Of Things To Come: David Morrell’s TESTAMENT is more relevant than ever.

testament

The books in my personal library are like old friends. I visit some more than others. Coming inside after a hard four-mile run I searched for something to read while recovering from the exertion.   The numerous vile and vicious acts of racial and religious bigotry that erupted after the Trump victory are disturbing and my mind had taken itself in a direction that I preferred not to go yet was impelled to travel.

Is this post-election onslaught of bigotry merely a prologue of things to come? Ugly, sinister things long lying in the musty shadows of American society, now slithering out from their dank corners? With the apparent ascendancy of the extremist alt-right movement during the recent presidential campaign and the appointment of its chief spokesman Stephen Bannon as President-elect Trump’s idea man it is a frightening possibility.

Even in literature the past can be prologue. So with that in mind, I reached up and brought down a volume of David Morrell’s Testament, a very old friend, which I must confess I had not read in decades. Published in 1975, it was David’s second novel, appearing three years after his famed and timeless First Blood.  More than forty years have passed since then but the events of the past year—and the past few days—make Testament a must read.  A read that should make every journalist, every writer tremble with fear, with anger and, hopefully, with rage and determination.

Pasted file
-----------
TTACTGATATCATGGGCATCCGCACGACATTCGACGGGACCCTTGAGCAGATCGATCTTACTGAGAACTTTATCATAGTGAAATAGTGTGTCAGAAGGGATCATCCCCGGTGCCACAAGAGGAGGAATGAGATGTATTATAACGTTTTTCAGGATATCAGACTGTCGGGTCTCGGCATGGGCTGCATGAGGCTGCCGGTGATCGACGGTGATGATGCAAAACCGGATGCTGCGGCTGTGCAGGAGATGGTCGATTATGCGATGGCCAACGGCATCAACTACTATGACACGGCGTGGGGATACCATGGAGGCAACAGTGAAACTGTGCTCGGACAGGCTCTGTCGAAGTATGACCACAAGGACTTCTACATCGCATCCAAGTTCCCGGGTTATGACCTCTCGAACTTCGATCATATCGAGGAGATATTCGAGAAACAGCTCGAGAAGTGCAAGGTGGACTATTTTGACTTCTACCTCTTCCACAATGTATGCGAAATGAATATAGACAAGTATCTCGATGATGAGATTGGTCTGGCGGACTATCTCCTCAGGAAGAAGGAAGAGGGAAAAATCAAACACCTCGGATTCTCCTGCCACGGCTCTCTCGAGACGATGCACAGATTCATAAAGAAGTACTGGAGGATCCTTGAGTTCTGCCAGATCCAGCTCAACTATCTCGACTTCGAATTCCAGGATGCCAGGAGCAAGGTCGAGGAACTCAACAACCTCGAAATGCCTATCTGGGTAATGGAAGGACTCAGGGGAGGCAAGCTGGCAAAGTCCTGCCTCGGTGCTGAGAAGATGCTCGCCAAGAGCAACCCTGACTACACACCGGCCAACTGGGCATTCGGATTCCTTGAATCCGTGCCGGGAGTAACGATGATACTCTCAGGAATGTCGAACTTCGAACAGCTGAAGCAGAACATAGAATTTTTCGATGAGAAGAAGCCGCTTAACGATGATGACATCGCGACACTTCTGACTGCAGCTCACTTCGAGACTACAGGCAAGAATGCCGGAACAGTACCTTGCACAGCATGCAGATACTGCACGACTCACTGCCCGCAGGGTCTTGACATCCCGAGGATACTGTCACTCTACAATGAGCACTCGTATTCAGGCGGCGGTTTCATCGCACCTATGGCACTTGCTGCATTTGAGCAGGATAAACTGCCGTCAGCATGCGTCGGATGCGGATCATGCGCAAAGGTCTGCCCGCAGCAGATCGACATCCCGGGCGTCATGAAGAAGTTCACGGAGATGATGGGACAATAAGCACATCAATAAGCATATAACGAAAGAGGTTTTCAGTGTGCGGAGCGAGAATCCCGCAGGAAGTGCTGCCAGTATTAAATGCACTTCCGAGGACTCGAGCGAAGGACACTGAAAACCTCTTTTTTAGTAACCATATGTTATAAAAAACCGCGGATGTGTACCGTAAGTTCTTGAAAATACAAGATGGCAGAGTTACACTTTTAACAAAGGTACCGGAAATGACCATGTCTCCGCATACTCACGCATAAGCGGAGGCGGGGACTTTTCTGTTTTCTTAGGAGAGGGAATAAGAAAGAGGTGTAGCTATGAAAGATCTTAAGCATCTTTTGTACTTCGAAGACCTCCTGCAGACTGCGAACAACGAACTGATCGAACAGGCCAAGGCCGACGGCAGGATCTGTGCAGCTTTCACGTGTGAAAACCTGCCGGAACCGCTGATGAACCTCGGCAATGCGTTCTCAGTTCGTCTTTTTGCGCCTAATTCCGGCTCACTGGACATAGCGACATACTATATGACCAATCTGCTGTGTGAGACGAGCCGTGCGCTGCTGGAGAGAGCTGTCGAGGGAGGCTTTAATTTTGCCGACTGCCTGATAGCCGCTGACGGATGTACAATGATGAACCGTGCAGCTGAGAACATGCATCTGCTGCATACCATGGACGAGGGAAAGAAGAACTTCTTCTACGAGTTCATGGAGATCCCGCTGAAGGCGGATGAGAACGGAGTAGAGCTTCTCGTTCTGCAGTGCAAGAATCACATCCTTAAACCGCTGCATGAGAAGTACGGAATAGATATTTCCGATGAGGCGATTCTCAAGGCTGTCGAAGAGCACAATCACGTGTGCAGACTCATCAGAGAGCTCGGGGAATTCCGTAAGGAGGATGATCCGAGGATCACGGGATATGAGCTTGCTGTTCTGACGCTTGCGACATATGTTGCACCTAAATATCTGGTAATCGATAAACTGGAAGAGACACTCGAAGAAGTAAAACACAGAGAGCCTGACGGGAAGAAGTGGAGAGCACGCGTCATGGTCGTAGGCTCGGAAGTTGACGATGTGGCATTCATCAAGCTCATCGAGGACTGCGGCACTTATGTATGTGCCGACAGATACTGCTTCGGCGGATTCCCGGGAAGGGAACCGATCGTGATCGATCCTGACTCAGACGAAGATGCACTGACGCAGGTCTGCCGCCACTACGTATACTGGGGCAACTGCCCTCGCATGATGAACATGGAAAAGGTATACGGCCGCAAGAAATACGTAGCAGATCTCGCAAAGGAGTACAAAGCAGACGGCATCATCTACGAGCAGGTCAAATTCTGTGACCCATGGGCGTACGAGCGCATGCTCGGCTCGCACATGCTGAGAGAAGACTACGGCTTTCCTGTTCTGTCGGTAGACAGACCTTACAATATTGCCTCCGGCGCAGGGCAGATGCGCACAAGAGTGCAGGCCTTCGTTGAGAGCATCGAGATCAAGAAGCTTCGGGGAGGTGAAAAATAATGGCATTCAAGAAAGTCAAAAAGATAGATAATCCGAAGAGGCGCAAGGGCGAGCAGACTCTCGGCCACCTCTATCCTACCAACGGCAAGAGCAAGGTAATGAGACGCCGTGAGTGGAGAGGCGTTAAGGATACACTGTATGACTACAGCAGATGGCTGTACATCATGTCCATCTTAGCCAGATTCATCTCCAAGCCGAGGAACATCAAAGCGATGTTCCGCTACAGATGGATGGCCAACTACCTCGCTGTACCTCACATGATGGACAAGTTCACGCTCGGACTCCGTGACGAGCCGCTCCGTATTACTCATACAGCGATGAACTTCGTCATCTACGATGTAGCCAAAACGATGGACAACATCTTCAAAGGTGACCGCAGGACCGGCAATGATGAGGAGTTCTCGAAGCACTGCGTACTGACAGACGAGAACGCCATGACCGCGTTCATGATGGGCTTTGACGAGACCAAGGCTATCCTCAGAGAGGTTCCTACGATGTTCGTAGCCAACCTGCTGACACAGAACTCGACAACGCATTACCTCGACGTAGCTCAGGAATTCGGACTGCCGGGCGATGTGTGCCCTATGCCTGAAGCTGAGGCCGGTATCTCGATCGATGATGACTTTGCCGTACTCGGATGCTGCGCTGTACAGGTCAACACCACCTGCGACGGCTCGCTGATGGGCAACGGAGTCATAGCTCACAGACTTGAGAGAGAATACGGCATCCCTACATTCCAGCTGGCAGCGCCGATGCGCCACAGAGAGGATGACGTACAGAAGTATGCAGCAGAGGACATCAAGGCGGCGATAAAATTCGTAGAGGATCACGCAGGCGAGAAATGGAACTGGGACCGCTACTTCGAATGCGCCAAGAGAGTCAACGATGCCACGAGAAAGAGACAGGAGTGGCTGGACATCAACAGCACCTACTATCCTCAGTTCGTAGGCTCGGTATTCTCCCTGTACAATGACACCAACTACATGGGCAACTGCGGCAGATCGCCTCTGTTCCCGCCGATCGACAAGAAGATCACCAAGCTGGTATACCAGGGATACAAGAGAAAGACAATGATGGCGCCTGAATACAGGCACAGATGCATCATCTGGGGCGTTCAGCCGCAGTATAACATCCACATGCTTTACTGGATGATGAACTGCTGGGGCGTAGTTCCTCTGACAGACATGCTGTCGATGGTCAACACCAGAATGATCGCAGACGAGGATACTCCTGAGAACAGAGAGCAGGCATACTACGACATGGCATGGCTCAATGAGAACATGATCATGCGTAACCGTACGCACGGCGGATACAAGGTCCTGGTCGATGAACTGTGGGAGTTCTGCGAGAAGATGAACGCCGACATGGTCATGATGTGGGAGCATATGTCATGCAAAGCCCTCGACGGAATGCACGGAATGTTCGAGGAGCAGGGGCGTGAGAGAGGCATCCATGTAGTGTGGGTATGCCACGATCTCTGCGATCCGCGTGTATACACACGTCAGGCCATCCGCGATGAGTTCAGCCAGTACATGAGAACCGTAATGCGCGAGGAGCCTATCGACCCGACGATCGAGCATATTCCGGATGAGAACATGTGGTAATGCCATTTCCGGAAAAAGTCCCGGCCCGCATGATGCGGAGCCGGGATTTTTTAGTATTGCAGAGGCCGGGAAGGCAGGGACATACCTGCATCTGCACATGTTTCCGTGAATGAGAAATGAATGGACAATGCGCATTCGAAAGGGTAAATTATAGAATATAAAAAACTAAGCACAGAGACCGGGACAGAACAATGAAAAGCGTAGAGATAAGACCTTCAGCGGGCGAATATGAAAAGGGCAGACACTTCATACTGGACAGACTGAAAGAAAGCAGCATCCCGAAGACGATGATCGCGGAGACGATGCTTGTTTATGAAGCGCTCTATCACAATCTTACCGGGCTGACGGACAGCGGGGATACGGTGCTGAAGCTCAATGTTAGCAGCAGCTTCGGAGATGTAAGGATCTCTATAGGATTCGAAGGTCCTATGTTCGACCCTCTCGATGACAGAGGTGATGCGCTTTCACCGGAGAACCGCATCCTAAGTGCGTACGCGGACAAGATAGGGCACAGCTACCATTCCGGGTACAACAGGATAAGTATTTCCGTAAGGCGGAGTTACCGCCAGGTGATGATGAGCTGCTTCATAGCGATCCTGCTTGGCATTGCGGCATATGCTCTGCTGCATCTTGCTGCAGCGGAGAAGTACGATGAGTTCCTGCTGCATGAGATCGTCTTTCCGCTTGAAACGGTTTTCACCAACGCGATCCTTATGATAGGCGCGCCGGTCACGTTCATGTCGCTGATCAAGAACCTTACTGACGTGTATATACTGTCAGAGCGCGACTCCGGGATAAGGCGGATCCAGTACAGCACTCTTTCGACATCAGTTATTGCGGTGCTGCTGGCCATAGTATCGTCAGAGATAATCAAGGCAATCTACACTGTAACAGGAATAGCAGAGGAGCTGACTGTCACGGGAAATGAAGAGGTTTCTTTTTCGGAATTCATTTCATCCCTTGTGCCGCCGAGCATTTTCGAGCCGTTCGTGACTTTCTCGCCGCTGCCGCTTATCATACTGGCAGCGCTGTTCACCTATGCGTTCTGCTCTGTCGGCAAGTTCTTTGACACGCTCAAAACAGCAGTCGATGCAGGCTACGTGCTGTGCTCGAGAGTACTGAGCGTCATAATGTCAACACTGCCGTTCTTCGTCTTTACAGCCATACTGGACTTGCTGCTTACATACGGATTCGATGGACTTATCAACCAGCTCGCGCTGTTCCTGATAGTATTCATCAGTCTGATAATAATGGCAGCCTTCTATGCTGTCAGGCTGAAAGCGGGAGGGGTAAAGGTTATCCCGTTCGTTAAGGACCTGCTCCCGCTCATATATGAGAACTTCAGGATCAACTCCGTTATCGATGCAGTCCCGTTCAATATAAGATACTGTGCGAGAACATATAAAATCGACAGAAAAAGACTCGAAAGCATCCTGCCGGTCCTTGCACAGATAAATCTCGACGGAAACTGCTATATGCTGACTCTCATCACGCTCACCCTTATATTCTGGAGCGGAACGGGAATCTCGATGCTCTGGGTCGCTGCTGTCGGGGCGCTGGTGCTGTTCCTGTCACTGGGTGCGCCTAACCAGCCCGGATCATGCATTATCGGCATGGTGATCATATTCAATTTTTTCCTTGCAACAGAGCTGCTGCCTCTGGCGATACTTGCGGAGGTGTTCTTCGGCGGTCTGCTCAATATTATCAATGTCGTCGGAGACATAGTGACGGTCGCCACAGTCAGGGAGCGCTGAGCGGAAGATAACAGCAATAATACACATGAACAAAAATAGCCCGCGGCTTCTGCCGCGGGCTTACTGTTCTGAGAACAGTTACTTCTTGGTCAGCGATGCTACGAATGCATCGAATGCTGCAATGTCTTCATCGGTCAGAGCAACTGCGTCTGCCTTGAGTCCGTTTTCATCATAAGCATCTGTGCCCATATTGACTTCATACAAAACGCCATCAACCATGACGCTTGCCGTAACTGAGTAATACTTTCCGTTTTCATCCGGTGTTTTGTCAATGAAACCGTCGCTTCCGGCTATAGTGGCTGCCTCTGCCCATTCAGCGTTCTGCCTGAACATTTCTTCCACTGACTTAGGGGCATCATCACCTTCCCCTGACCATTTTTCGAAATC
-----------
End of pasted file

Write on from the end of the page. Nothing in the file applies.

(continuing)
It is the stomach-churning saga of writer turned journalist Reuben Bourne who had researched violent white supremacist groups. When Kess, the sociopathic leader of one of the most evil of these groups, offered Bourne an interview, it was with the promise that Kess and the movement would be portrayed in a flattering light. Reuben, however, faced with the journalistic ethic of writing facts—and writing a blockbuster article—exposed the malevolent Kess and his movement for what they were. Kess now made a promise to Reuben. He was going to kill the journalist and his entire family.

This twisted vengeance was soon coming: First Reuben’s five-year-old son and his cat were poisoned, then his eight-year-old daughter was sexually assaulted and his house firebombed. When the policemen guarding his home were gunned down, Reuven took his wife and daughter and ran, ran as far as he could, but no matter where he went, how deep into the wilderness he retreated, the terror was unrelenting as assassins were always close behind.

Would the horror ever end? Would evil triumph over good? Morrell leaves these questions unanswered at the end. It is up to us to answer them. Not on the pages of a book but in our daily lives. It is too easy, too glib to say good always triumphs in the end. For the evil that men can do in the meantime can be devastating to the soul of our society. So get a hold of a copy of Testament, read it, ask yourself that question and then ask yourself what are you going to do about it.

 

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